Had the military engaged in a firefight with hostile Pakistani forces, it would have likely caused an irreparable break in relations between Washington and Islamabad.  Those relations appear close to the breaking point anyway because the Pakistanis were not told beforehand about the mission. 

Obama’s choice not to involve or even inform the Pakistani government about the raid to get bin Laden suggests the administration believed that they weren’t either up to the job of being a partner in it, or couldn’t be trusted to keep it quiet.

Copyright 2011 ABC News Radio


Did Pakistan Know All Along About Plan to Get Osama Bin Laden?

AFP/Getty Images(LONDON) -- A British newspaper claims that a deal was struck almost 10 years ago to allow the U.S. to conduct a raid inside Pakistan for the purpose of capturing or killing Osama bin Laden.

The supposed agreement between then-Presidents George W. Bush and Pervez Musharraf, reported in The Guardian, gave American forces permission to enter Pakistan to get bin Laden and other top al Qaeda leaders.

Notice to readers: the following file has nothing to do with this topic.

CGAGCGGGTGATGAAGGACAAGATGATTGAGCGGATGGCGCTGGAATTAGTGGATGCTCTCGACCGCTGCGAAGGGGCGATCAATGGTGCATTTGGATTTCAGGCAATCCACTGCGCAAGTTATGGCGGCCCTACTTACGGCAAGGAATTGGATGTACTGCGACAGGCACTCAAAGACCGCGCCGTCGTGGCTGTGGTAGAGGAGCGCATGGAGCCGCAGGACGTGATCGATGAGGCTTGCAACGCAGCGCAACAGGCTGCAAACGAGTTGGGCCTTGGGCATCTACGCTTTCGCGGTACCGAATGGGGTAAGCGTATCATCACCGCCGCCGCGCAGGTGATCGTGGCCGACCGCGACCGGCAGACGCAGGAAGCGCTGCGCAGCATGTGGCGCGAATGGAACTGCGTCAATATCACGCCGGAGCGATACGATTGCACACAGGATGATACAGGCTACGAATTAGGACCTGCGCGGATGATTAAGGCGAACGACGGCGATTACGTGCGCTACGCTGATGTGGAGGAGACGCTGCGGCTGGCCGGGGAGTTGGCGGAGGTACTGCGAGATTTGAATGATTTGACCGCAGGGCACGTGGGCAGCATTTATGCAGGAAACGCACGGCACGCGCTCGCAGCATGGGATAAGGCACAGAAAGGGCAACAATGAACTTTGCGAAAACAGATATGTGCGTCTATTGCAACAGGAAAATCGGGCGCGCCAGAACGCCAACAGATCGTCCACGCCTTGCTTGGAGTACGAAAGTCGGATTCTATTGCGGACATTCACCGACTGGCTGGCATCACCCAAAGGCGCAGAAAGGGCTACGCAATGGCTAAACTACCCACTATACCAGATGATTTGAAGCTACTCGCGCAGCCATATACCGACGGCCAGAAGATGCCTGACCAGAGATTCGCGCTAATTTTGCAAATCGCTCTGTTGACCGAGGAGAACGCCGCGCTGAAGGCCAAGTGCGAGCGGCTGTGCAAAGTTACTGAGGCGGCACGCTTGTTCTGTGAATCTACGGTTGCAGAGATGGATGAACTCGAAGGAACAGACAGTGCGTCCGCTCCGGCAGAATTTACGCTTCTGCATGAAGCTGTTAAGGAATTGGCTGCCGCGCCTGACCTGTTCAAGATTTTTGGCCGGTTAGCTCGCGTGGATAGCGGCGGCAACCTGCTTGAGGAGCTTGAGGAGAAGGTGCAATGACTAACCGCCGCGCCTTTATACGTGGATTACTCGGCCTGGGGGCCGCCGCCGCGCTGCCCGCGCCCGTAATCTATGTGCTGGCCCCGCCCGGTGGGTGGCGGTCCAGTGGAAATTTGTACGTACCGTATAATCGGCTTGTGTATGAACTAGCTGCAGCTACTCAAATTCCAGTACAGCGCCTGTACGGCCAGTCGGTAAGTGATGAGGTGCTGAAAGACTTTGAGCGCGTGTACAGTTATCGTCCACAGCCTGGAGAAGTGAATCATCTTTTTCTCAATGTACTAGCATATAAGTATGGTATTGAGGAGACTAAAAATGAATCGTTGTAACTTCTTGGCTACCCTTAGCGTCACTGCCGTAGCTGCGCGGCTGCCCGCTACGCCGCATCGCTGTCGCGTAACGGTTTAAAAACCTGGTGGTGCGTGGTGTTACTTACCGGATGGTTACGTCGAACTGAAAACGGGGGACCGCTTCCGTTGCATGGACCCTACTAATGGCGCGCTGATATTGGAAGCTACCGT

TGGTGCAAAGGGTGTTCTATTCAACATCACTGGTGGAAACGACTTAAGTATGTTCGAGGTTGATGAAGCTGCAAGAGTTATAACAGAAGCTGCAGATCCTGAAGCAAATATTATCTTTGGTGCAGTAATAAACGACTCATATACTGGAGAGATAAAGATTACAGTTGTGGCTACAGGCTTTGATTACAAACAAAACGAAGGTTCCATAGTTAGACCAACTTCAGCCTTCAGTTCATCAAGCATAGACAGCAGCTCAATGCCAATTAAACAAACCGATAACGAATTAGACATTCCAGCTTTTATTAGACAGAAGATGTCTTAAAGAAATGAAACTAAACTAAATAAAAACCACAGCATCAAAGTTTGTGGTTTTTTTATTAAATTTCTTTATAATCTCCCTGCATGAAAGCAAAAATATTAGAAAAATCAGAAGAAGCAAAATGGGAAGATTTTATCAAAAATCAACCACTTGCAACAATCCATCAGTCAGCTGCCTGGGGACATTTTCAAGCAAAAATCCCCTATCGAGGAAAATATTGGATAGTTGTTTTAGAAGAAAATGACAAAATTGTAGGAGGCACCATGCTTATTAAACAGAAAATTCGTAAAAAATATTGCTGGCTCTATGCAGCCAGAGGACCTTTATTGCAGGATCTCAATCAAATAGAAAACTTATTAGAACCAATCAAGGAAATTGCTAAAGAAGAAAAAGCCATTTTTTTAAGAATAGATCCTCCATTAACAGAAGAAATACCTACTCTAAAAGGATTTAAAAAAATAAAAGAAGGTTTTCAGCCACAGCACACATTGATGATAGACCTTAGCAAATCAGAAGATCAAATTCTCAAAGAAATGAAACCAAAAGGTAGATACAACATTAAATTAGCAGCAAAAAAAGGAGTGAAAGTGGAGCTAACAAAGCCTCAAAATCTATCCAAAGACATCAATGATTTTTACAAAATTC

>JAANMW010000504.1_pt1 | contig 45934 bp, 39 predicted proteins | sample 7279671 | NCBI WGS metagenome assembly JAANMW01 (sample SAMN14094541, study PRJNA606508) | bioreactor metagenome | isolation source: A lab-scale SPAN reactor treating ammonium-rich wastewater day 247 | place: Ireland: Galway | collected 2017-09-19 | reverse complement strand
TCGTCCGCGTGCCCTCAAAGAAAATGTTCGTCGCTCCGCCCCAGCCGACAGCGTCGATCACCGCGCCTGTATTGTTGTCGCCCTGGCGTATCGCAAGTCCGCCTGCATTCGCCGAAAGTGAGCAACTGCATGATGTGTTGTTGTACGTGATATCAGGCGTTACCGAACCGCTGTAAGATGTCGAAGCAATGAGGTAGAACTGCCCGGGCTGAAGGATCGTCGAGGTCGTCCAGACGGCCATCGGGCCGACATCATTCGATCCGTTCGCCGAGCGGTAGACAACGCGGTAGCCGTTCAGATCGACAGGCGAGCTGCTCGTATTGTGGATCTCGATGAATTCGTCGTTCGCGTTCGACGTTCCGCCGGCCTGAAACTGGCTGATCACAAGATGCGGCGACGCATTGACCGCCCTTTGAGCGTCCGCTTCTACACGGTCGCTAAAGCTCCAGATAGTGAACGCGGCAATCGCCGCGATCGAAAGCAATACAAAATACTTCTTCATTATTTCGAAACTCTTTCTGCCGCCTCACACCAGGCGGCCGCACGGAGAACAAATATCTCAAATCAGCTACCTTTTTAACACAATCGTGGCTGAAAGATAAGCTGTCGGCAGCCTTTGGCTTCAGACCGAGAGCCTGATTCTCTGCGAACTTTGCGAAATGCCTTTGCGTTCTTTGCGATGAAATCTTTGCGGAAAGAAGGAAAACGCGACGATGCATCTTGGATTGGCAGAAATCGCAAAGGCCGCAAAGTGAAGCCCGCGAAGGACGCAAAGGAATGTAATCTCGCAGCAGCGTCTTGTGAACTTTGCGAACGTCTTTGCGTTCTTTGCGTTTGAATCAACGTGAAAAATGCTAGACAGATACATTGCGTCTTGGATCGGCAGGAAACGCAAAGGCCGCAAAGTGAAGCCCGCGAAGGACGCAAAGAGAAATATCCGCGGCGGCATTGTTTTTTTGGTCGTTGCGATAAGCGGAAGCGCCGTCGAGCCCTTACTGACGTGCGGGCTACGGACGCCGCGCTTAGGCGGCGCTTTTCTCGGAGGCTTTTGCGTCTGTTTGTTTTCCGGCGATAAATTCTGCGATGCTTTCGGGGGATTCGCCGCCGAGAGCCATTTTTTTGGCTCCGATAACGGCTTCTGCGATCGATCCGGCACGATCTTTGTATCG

It was also understood that the Pakistani government would raise objections against any incursion, since it technically violates its national sovereignty.

This is pretty much how the scenario has played out since a team of Navy SEALs, under orders from President Obama, entered Abbottabad, Pakistan on May 1 and killed bin Laden. 

While the Pakistanis have expressed outrage about the operations, they had privately agreed to it in principle.  The Guardian claims such were the terms of the pact that was agreed to by Bush and Musharraf shortly after bin Laden escaped capture from Tora Bora, Afghanistan in December 2001.

A Pakistani senior official familiar with the deal told The Guardian, "As far as our American friends are concerned, they have just implemented the agreement."

Copyright 2011 ABC News Radio